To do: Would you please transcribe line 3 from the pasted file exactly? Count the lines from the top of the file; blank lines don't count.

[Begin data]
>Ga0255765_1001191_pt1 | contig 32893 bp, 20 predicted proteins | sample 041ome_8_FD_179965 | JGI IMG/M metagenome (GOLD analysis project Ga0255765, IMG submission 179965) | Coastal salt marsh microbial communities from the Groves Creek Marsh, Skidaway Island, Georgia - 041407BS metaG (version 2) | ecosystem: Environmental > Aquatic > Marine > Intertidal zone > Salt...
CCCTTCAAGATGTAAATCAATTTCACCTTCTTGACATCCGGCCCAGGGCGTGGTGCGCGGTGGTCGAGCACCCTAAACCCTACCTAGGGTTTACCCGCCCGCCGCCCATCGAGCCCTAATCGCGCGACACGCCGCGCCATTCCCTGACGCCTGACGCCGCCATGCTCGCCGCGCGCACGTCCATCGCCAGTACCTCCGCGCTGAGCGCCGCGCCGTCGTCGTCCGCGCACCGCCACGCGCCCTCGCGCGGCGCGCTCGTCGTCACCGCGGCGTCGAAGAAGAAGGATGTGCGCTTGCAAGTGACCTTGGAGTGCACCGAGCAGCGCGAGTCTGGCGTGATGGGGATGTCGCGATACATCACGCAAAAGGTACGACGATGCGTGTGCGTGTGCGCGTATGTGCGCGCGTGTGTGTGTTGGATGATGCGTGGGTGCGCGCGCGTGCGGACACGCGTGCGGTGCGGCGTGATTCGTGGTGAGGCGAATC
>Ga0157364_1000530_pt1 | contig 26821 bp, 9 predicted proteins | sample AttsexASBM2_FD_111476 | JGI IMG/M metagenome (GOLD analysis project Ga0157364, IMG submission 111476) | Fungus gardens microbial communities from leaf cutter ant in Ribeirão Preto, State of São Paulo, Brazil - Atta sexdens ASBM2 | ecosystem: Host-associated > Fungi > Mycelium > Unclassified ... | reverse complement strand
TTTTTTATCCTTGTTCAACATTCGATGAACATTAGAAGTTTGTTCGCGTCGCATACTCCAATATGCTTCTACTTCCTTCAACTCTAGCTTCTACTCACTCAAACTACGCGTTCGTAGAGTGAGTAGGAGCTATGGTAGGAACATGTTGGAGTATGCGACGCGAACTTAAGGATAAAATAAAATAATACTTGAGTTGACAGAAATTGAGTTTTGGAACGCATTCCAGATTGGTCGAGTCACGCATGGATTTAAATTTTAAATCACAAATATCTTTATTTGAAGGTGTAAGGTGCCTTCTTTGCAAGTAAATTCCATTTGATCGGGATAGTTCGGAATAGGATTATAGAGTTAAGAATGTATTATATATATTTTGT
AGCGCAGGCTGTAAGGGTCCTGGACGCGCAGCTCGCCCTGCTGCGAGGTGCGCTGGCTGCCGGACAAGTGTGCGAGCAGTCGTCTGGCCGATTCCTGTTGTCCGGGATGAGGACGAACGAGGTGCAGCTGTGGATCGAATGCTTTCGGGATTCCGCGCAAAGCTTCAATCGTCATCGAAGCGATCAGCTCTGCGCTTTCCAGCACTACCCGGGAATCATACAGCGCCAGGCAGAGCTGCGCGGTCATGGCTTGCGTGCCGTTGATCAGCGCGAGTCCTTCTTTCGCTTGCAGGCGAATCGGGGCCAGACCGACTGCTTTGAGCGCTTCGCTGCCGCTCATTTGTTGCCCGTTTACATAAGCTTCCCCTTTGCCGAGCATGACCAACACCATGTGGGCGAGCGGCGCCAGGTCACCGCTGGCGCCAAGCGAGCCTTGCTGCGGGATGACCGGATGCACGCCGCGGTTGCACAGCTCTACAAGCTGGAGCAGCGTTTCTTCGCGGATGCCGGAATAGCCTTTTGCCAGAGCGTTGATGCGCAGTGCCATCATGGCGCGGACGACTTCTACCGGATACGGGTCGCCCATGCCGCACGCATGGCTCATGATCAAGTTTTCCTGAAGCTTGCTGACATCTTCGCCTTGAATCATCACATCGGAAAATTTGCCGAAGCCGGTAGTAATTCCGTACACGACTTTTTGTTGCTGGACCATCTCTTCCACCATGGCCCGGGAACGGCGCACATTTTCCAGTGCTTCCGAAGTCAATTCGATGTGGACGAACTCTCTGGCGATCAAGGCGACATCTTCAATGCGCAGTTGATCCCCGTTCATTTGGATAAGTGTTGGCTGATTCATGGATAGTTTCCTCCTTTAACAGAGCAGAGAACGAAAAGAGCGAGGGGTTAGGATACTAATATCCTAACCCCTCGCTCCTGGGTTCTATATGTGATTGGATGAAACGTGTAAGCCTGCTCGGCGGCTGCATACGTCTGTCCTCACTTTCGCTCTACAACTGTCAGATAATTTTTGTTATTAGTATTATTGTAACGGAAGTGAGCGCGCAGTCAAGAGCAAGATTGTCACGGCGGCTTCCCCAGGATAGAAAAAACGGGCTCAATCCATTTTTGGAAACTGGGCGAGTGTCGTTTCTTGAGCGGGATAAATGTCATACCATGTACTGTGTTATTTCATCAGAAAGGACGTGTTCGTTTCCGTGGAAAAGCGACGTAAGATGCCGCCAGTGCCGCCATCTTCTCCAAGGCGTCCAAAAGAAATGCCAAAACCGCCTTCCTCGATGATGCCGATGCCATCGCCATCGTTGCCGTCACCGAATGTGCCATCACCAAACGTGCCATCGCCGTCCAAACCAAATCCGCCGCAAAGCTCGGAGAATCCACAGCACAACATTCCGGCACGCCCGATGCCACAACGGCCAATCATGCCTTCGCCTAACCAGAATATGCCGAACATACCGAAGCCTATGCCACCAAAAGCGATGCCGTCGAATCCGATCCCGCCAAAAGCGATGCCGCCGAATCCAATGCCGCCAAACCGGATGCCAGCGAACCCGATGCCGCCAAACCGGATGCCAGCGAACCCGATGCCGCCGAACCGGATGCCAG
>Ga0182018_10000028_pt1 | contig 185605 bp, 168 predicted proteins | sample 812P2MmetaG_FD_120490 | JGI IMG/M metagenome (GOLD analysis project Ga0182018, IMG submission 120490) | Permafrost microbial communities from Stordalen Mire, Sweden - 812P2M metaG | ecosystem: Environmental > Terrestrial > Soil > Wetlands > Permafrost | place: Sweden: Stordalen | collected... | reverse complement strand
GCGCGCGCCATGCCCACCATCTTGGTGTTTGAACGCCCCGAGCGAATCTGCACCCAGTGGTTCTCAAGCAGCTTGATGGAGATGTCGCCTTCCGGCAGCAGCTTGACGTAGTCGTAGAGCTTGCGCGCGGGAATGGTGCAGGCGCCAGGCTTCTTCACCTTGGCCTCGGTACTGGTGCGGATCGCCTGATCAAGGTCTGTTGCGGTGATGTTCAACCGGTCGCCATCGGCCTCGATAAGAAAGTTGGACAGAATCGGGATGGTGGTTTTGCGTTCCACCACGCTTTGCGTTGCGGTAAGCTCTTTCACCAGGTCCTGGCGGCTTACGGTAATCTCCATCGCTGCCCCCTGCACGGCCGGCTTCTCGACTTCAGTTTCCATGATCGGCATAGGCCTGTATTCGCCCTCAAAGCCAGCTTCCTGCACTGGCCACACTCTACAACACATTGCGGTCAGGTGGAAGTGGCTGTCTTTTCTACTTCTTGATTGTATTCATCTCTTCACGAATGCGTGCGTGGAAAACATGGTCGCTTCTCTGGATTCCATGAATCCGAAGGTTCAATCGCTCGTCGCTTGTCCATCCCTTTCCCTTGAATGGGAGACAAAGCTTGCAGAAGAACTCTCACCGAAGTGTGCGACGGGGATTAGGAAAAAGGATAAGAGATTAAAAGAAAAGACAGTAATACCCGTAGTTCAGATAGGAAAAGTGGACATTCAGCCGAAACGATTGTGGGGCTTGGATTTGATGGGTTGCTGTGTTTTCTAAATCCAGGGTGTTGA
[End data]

>Ga0157364_1000530_pt1 | contig 26821 bp, 9 predicted proteins | sample AttsexASBM2_FD_111476 | JGI IMG/M metagenome (GOLD analysis project Ga0157364, IMG submission 111476) | Fungus gardens microbial communities from leaf cutter ant in Ribeirão Preto, State of São Paulo, Brazil - Atta sexdens ASBM2 | ecosystem: Host-associated > Fungi > Mycelium > Unclassified ... | reverse complement strand